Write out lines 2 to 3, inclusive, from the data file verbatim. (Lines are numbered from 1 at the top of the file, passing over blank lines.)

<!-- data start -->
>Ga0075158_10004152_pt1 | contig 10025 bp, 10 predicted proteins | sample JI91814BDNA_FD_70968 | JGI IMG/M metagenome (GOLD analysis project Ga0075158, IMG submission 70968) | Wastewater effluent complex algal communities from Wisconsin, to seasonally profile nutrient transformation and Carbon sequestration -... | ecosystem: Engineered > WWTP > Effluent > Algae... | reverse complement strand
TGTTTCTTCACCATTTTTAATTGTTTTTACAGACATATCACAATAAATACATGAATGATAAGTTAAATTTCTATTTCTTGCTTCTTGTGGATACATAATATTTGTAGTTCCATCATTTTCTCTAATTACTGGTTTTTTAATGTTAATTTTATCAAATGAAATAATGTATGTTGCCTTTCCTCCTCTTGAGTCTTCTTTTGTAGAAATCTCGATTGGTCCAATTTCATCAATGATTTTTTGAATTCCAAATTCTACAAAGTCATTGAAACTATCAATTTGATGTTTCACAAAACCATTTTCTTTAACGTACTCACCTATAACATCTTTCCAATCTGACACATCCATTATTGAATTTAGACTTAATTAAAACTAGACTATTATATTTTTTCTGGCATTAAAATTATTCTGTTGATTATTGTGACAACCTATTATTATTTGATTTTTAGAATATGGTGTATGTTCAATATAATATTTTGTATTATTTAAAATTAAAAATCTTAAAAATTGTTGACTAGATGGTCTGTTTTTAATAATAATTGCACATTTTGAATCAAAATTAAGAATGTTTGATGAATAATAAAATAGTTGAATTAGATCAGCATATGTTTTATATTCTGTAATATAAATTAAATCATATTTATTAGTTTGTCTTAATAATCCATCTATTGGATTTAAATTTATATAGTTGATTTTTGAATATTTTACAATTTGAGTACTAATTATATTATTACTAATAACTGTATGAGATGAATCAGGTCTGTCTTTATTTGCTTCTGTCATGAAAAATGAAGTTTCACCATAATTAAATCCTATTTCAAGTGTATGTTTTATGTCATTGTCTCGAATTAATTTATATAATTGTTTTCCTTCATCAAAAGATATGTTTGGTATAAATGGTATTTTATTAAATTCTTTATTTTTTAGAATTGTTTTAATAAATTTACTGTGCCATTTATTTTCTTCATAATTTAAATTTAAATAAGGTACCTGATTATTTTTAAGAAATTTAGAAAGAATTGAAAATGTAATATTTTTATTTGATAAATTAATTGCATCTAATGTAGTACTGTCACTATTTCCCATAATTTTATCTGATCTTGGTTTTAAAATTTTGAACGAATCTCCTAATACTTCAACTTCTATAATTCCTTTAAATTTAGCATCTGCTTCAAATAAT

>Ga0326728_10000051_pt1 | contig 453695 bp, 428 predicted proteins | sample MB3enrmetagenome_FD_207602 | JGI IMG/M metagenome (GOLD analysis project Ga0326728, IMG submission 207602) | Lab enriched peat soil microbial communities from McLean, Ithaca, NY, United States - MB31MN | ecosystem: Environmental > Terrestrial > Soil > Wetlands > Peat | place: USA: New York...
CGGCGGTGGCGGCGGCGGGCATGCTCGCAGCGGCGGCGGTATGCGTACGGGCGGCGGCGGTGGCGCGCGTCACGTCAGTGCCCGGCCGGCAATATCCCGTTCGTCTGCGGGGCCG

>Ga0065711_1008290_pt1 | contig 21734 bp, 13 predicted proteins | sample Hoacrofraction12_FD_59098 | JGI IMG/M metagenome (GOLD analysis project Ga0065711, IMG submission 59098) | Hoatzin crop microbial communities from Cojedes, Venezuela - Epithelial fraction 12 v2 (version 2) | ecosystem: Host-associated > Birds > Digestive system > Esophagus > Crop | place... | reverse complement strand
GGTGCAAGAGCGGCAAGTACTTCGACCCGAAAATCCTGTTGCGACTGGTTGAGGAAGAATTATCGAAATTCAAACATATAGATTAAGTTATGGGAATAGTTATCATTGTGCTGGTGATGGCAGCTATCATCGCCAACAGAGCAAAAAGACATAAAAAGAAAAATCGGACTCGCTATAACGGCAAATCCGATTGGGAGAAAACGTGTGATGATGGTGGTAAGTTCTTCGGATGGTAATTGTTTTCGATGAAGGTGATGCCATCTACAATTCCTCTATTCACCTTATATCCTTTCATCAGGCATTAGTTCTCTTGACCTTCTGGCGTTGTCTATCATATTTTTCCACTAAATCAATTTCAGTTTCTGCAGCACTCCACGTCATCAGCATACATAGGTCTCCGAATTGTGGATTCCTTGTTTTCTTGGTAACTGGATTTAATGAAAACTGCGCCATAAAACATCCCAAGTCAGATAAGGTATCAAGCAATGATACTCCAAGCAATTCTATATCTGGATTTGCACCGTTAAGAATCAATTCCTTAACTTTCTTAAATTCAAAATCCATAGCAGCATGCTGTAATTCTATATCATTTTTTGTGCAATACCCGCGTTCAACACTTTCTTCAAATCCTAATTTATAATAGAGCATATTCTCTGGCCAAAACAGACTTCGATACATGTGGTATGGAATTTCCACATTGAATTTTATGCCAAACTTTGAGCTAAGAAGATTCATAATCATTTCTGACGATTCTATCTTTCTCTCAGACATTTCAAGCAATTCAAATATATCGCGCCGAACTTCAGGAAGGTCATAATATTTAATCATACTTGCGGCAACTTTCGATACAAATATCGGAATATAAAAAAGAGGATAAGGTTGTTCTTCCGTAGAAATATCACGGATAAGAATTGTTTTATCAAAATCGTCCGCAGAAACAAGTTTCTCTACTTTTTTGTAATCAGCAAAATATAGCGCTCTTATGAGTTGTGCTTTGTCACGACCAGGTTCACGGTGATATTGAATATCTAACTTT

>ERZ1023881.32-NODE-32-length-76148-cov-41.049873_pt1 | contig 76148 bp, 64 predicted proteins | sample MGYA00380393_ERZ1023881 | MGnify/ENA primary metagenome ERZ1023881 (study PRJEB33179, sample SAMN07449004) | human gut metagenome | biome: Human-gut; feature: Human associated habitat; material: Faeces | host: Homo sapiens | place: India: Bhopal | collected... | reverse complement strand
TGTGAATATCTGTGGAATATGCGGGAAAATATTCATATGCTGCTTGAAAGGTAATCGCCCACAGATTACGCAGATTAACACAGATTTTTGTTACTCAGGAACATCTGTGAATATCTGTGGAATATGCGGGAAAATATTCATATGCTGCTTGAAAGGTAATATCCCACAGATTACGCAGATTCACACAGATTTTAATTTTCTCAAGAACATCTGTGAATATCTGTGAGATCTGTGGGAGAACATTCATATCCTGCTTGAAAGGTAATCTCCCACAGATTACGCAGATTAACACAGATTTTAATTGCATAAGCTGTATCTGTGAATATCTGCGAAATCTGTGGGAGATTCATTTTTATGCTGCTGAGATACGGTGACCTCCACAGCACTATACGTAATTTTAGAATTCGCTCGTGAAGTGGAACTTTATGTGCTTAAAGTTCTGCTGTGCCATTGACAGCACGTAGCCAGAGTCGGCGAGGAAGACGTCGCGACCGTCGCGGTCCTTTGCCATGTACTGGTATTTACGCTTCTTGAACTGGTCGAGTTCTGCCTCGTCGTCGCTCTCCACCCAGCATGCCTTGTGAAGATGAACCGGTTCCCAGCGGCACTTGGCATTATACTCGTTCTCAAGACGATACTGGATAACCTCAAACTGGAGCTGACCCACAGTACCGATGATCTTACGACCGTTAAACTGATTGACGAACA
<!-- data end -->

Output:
TGTTTCTTCACCATTTTTAATTGTTTTTACAGACATATCACAATAAATACATGAATGATAAGTTAAATTTCTATTTCTTGCTTCTTGTGGATACATAATATTTGTAGTTCCATCATTTTCTCTAATTACTGGTTTTTTAATGTTAATTTTATCAAATGAAATAATGTATGTTGCCTTTCCTCCTCTTGAGTCTTCTTTTGTAGAAATCTCGATTGGTCCAATTTCATCAATGATTTTTTGAATTCCAAATTCTACAAAGTCATTGAAACTATCAATTTGATGTTTCACAAAACCATTTTCTTTAACGTACTCACCTATAACATCTTTCCAATCTGACACATCCATTATTGAATTTAGACTTAATTAAAACTAGACTATTATATTTTTTCTGGCATTAAAATTATTCTGTTGATTATTGTGACAACCTATTATTATTTGATTTTTAGAATATGGTGTATGTTCAATATAATATTTTGTATTATTTAAAATTAAAAATCTTAAAAATTGTTGACTAGATGGTCTGTTTTTAATAATAATTGCACATTTTGAATCAAAATTAAGAATGTTTGATGAATAATAAAATAGTTGAATTAGATCAGCATATGTTTTATATTCTGTAATATAAATTAAATCATATTTATTAGTTTGTCTTAATAATCCATCTATTGGATTTAAATTTATATAGTTGATTTTTGAATATTTTACAATTTGAGTACTAATTATATTATTACTAATAACTGTATGAGATGAATCAGGTCTGTCTTTATTTGCTTCTGTCATGAAAAATGAAGTTTCACCATAATTAAATCCTATTTCAAGTGTATGTTTTATGTCATTGTCTCGAATTAATTTATATAATTGTTTTCCTTCATCAAAAGATATGTTTGGTATAAATGGTATTTTATTAAATTCTTTATTTTTTAGAATTGTTTTAATAAATTTACTGTGCCATTTATTTTCTTCATAATTTAAATTTAAATAAGGTACCTGATTATTTTTAAGAAATTTAGAAAGAATTGAAAATGTAATATTTTTATTTGATAAATTAATTGCATCTAATGTAGTACTGTCACTATTTCCCATAATTTTATCTGATCTTGGTTTTAAAATTTTGAACGAATCTCCTAATACTTCAACTTCTATAATTCCTTTAAATTTAGCATCTGCTTCAAATAAT

>Ga0326728_10000051_pt1 | contig 453695 bp, 428 predicted proteins | sample MB3enrmetagenome_FD_207602 | JGI IMG/M metagenome (GOLD analysis project Ga0326728, IMG submission 207602) | Lab enriched peat soil microbial communities from McLean, Ithaca, NY, United States - MB31MN | ecosystem: Environmental > Terrestrial > Soil > Wetlands > Peat | place: USA: New York...